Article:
I've got some new options here like the Appearance button, which is a drop down. Simple contemporary is what is selected by default here in the Notebook View but I can go to Lucent Glass. You can see how that changes. And then if I go up to appearance there are some other ones. Like Bright Academic. I like this one, Snow Gloss, it's kind of a cool tab. The notes stay the same, the titles and so on, but the appearance is just a little bit different. Now you can do it without notebook rings as well if you don't need those rings down the left-hand side. They're just there for effect. You have all of these options down here as well that you can select from without the rings.
Now of course over here in the Formatting Palette, lots of options for formatting in this particular view and like I said the toolbars change across the top so we can scribble, if you wanted to write freehand. You can erase things, select objects. Look at this one here. You can actually add audio notes if you've got a mic hooked up your computer. You can speak your notes right into your notebook and this is kind of cool. So we'll look in all of this stuff a little bit later on when we create new documents in the Notebook View. For now though, I want to close this up without saving it.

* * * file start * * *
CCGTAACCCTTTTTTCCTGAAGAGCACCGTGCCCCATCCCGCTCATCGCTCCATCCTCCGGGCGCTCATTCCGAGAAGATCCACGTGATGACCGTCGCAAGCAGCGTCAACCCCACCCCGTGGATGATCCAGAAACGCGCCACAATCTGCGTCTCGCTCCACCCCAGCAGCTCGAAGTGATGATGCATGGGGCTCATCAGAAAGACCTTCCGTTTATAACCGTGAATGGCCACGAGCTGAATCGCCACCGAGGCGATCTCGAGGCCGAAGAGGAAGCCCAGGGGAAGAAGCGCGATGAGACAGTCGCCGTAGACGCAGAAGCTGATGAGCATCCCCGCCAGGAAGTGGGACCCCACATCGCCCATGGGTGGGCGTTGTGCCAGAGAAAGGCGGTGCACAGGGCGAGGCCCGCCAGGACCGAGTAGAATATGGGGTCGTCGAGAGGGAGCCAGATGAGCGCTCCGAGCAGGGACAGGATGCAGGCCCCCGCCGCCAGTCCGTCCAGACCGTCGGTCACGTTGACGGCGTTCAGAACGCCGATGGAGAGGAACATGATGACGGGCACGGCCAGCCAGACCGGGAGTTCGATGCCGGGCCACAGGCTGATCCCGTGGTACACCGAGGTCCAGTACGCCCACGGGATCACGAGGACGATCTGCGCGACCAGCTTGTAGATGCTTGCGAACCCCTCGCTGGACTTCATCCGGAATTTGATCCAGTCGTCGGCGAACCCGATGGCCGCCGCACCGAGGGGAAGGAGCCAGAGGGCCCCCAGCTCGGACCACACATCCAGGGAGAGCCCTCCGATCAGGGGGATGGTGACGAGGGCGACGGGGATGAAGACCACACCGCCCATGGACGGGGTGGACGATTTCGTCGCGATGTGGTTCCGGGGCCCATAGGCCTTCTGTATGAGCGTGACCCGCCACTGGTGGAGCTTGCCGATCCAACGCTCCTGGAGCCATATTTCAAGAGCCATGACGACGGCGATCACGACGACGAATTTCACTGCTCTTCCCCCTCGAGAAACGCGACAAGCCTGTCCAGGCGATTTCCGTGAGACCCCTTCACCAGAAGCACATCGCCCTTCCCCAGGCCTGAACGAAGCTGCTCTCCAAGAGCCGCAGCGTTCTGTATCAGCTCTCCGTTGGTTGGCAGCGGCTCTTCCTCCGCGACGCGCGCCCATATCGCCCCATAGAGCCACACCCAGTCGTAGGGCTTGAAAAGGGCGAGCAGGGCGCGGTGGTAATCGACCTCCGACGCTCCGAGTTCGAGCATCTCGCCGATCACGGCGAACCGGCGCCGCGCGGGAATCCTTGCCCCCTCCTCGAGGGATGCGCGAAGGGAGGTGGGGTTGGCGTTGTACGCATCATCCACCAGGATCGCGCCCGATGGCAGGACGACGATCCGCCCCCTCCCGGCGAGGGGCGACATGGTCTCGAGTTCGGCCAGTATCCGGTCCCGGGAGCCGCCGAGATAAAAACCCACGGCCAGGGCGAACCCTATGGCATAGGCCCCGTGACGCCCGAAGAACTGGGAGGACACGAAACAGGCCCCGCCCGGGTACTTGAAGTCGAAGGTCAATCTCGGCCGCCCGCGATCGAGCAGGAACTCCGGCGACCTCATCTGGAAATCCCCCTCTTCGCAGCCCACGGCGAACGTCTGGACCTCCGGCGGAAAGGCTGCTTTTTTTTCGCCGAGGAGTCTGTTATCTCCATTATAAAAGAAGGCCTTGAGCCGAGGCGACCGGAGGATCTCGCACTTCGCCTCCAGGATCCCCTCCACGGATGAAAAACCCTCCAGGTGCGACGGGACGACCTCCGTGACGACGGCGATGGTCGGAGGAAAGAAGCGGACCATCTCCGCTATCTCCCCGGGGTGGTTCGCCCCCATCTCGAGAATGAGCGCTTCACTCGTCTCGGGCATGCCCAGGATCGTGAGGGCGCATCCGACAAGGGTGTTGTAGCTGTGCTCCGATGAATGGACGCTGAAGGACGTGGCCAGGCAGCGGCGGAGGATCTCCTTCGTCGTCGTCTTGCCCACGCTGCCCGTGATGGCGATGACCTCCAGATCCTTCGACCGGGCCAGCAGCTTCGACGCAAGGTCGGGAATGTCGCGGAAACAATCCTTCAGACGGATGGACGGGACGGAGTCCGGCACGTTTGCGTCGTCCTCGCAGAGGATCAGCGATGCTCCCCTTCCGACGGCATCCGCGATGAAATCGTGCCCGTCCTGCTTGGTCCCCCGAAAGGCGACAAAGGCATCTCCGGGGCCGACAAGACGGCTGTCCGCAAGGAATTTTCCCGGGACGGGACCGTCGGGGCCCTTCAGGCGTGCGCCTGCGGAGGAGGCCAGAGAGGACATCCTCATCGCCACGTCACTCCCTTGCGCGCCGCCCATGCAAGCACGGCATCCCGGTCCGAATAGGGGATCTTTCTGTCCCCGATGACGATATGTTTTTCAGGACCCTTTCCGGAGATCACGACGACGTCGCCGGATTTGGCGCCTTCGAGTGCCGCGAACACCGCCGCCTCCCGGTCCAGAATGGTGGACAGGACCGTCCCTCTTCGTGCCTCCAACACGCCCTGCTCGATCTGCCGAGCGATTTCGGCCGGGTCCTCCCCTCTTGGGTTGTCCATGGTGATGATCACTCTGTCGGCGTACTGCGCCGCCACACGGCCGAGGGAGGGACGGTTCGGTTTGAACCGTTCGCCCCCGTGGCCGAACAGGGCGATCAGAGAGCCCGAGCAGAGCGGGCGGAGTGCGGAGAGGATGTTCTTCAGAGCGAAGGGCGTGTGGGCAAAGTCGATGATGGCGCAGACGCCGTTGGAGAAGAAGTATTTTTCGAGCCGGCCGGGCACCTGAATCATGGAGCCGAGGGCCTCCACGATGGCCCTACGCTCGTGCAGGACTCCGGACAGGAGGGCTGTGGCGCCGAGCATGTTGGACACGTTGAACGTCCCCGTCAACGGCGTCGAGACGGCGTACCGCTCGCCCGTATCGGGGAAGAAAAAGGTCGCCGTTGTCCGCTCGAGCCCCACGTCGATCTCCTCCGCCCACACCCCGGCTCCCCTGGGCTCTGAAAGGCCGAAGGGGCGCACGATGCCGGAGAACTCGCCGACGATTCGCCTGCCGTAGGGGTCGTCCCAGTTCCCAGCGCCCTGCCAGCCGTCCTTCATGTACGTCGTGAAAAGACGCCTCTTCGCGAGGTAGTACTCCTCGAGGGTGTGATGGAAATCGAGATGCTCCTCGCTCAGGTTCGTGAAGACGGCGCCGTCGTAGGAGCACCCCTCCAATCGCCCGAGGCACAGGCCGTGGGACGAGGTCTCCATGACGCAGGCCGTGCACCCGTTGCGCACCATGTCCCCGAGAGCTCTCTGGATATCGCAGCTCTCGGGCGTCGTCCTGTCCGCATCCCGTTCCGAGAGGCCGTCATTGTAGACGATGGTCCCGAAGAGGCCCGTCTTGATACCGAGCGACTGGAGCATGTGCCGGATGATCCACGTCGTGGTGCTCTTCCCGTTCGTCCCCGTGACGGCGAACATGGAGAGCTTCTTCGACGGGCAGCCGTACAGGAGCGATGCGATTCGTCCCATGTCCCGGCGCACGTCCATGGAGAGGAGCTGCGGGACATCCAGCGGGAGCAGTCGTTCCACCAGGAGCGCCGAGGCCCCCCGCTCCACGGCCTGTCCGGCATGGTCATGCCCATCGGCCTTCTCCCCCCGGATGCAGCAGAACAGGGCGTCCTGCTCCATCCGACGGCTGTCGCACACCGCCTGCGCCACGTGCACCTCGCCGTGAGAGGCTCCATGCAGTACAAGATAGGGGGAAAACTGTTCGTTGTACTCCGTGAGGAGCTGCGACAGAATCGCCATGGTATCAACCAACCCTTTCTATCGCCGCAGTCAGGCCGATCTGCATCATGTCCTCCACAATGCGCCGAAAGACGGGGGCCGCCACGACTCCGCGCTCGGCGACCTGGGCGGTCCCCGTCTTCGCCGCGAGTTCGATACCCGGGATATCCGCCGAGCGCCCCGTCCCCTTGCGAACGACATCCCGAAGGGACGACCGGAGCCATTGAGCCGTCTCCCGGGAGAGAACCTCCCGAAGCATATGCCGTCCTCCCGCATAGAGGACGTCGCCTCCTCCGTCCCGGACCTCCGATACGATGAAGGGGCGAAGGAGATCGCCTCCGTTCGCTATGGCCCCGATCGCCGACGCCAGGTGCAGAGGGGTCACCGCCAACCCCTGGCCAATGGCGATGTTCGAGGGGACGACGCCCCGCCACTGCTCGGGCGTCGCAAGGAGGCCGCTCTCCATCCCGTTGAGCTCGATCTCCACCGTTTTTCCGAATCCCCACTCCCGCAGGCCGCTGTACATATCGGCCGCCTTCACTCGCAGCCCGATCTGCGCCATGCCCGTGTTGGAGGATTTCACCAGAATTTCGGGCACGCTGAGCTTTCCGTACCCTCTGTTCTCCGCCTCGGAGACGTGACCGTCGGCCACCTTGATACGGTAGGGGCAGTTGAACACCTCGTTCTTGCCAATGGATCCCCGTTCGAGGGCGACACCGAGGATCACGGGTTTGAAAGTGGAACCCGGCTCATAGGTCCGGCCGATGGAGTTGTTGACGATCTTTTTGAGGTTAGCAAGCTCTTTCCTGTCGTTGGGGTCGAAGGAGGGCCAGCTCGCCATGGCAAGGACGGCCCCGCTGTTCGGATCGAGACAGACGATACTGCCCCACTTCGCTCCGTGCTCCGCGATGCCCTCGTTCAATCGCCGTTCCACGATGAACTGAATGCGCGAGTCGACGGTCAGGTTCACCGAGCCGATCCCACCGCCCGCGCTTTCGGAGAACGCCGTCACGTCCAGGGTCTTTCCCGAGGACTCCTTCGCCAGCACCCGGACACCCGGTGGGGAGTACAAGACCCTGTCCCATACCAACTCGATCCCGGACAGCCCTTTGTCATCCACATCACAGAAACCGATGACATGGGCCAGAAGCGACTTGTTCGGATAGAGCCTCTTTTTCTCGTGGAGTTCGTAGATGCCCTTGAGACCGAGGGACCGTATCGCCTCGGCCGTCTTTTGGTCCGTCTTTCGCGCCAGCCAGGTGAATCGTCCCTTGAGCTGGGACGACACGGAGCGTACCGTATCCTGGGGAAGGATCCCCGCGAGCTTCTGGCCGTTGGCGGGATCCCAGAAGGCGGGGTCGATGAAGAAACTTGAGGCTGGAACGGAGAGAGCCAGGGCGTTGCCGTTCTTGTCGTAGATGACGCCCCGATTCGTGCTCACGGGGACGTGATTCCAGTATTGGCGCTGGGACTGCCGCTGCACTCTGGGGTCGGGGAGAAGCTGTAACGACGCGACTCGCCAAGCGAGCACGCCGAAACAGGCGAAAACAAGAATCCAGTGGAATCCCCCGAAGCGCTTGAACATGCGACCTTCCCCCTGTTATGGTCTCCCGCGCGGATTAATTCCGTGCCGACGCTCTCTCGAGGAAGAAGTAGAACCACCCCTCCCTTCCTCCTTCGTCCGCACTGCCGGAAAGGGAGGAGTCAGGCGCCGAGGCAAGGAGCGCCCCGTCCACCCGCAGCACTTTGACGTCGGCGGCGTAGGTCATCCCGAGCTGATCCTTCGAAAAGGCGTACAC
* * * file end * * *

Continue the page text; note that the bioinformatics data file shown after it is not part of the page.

So click the close button, choose Don't Save. And let's see what happens when we convert an existing document. So with the document on our screen we go down to our View button and click on the Notebook Layout View. This time we'll choose Convert. So keep in mind that we'll lose some formatting, but look what happens. I still got my title. I've still got my chapter. I've got all of my text in here, each of these appearing on its own line. I still see my graphics so they're included but look what happens as I scroll down. You see how this is one very long page.
So there's no break into the various sections here, so it's a totally different concept when you're in Notebook Layout View. You wouldn't type in a long story like this with multiple chapters in this view. It is really ideal for taking notes and organizing your thoughts. So you might want to put some of this text into another section by clicking the plus sign and going back to this section. Taking out some of this text by cutting it and maybe pasting it over here, but like I said, this is not the typical type of document that you would want to use in the Notebook View. So we'll switch back to our Print Layout View.
And that's the second last button here and as we scroll up you can see we've got all of our text back here. So those are the different views. We're going to get a lot more of these different Layout Views as we move through the next chapter creating brand-new documents. We're going to create new documents using templates. Now depending on the template you choose, Word is very good at selecting the proper Layout View for you. We'll see that next.
- Understanding the Word 2008 for Mac interface Creating and saving new documents Setting print options and printing Editing and formatting text Formatting paragraphs and pages Proofing documents Using bullets and numbering Creating tables and charts Editing and deleting styles Using the Mail Merge Manager Sharing and collaborating on documents